Available in four languages – English, Krobo, Twi and Ewe – the messages are aimed at helping patients adhere to their treatments and keep check-up appointments, while also providing lifestyle tips. For example: “Hello! Remember to take your pills today to control your blood pressure and stay healthy!” and “Avoid adding too much salt to your food. Try replacing salt with some herbs or local spices to enhance the natural flavor. Your food can still taste great!” Messages will also be sent to the community nurses to alert them if their patients are not turning up to their scheduled appointments.

Now, patients like Gideon can better manage their condition through the ComHIP interventions that help patients address their disease with the care of local nurses or staff at a nearby drugstore without the need for time-consuming trips to the nearest hospital.

ComHIP will run until December 2017 and will also include a second district as a comparison site where current hypertension services will be provided without program interventions. The impact is being evaluated by teams at the London School and the University of Ghana, both on health outcomes and the cost-effectiveness.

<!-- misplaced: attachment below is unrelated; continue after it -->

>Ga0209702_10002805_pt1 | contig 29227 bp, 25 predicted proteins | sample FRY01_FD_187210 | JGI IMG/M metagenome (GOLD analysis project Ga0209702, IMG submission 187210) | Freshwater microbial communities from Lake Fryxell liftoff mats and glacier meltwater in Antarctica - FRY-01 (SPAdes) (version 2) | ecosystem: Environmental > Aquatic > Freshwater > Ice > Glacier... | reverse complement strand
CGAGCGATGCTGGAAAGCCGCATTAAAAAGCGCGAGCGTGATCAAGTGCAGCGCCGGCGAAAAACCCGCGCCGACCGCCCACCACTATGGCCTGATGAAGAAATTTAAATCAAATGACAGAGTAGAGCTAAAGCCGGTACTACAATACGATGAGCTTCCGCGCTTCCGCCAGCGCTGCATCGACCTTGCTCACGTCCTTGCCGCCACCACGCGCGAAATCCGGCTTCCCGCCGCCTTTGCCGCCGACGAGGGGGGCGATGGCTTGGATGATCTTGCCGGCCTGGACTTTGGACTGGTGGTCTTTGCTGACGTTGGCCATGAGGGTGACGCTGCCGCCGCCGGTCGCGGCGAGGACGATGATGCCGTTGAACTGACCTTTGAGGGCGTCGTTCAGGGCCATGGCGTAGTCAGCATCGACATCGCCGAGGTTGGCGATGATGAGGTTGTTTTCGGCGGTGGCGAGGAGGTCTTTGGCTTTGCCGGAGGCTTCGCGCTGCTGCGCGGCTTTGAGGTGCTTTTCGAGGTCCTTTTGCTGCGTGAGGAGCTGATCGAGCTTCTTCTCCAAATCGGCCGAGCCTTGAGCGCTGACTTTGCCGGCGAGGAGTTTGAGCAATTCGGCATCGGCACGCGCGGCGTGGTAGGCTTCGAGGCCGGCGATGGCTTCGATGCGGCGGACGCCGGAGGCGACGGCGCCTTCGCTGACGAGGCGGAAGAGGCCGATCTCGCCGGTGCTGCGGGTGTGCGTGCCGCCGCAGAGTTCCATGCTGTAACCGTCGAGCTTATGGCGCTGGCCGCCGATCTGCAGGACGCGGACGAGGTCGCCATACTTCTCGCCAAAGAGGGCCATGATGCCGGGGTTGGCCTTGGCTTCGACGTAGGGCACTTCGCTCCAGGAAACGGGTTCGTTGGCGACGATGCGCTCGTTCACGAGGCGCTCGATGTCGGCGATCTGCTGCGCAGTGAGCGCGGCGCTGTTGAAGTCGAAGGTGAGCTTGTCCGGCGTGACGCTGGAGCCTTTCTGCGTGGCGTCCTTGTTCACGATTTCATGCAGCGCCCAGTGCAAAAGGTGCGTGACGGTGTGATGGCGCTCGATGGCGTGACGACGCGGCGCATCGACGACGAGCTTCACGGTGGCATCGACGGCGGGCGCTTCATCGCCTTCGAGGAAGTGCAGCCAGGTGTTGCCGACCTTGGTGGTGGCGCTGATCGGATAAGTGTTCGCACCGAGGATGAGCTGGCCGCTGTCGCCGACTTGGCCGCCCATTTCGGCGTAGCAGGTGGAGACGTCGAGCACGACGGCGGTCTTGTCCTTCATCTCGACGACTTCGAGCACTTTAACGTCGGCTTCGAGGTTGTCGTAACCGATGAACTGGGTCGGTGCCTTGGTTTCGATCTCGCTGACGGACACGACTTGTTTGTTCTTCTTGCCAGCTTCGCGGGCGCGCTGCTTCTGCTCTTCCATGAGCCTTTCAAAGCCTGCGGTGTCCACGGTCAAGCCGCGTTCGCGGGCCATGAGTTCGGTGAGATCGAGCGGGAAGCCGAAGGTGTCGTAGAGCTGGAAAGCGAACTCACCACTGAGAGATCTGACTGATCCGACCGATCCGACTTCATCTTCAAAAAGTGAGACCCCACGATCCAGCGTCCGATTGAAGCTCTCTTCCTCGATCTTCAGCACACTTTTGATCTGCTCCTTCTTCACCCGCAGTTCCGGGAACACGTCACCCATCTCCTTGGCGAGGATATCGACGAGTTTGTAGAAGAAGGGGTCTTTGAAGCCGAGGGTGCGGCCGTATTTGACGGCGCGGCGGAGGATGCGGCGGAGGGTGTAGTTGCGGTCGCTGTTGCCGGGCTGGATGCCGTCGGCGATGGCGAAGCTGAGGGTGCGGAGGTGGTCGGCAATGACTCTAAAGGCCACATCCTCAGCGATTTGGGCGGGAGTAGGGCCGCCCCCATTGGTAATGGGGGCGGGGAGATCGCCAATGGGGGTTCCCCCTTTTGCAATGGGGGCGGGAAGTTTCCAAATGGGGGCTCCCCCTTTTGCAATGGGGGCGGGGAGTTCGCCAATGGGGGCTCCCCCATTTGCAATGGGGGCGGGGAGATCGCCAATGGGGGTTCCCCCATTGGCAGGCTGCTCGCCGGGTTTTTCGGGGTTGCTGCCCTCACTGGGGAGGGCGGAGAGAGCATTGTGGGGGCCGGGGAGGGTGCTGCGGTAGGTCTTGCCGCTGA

The results of the project will be used to inform future Ghana Health Service programming and will determine whether a community-based model can be applied in other contexts and low-income settings. The foundation and its partners will share the results with the global health community and also plans to incorporate learnings into our future programs.

The Novartis Foundation’s goals extend beyond Ghana and hypertension; we seek to build evidence on what type of healthcare delivery models and technologies are effective, and then adapt and apply them to help manage the overall dual burden of infectious and non-communicable diseases that low and middle-income countries are facing.

The Novartis Foundation continues to provide platforms to catalyze new thinking, currently leading a dialogue series on the need to urgently address non-communicable diseases. Last year’s edition took place in London to discuss innovation and scale in hypertension management, (https://www.youtube.com/watch?v=I44B9sy7eGw), the forthcoming edition will bring experts together on 29 November 2016 in Basel, Switzerland.

Contribution by the Novartis Foundation (member of Medicus Mundi Switzerland) to the Annual Report 2015 of the MMI Network